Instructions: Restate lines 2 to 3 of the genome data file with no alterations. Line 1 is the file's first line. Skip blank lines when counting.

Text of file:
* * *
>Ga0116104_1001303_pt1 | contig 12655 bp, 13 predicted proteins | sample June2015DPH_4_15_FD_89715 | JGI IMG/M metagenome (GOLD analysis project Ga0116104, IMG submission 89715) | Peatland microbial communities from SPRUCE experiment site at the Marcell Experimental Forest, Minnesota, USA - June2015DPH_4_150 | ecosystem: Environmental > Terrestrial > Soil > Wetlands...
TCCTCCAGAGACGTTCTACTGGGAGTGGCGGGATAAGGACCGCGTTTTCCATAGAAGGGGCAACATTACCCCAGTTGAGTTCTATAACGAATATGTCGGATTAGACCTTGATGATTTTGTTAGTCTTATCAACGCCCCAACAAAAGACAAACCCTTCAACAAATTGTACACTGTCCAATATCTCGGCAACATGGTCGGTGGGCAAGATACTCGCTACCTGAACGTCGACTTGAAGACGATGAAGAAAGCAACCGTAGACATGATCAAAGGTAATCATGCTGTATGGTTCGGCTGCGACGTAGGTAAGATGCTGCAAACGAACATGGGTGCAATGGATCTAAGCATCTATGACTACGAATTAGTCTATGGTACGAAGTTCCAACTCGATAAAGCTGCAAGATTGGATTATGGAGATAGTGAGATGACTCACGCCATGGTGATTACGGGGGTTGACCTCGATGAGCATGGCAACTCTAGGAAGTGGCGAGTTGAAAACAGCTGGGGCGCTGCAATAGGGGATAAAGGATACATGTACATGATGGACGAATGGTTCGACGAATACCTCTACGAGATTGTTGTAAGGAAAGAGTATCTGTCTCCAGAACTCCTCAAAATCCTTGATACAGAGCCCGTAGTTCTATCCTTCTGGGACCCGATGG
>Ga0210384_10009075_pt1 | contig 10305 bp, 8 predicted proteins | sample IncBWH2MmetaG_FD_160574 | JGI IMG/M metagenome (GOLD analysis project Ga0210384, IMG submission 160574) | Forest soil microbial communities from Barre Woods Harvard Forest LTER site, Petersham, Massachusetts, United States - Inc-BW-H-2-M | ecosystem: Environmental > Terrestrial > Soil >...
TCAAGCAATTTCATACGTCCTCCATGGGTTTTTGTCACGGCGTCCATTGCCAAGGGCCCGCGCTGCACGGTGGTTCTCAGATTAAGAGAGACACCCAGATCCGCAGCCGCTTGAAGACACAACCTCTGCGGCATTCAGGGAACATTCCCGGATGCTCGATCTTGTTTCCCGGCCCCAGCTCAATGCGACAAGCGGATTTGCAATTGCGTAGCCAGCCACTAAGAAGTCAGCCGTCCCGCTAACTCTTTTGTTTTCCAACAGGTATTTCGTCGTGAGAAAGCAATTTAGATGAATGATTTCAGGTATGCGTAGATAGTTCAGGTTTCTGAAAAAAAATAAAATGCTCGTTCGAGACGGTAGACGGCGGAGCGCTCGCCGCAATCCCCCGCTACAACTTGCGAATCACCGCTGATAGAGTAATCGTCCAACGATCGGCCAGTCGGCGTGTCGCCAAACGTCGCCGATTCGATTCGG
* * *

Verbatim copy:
TCCTCCAGAGACGTTCTACTGGGAGTGGCGGGATAAGGACCGCGTTTTCCATAGAAGGGGCAACATTACCCCAGTTGAGTTCTATAACGAATATGTCGGATTAGACCTTGATGATTTTGTTAGTCTTATCAACGCCCCAACAAAAGACAAACCCTTCAACAAATTGTACACTGTCCAATATCTCGGCAACATGGTCGGTGGGCAAGATACTCGCTACCTGAACGTCGACTTGAAGACGATGAAGAAAGCAACCGTAGACATGATCAAAGGTAATCATGCTGTATGGTTCGGCTGCGACGTAGGTAAGATGCTGCAAACGAACATGGGTGCAATGGATCTAAGCATCTATGACTACGAATTAGTCTATGGTACGAAGTTCCAACTCGATAAAGCTGCAAGATTGGATTATGGAGATAGTGAGATGACTCACGCCATGGTGATTACGGGGGTTGACCTCGATGAGCATGGCAACTCTAGGAAGTGGCGAGTTGAAAACAGCTGGGGCGCTGCAATAGGGGATAAAGGATACATGTACATGATGGACGAATGGTTCGACGAATACCTCTACGAGATTGTTGTAAGGAAAGAGTATCTGTCTCCAGAACTCCTCAAAATCCTTGATACAGAGCCCGTAGTTCTATCCTTCTGGGACCCGATGG
>Ga0210384_10009075_pt1 | contig 10305 bp, 8 predicted proteins | sample IncBWH2MmetaG_FD_160574 | JGI IMG/M metagenome (GOLD analysis project Ga0210384, IMG submission 160574) | Forest soil microbial communities from Barre Woods Harvard Forest LTER site, Petersham, Massachusetts, United States - Inc-BW-H-2-M | ecosystem: Environmental > Terrestrial > Soil >...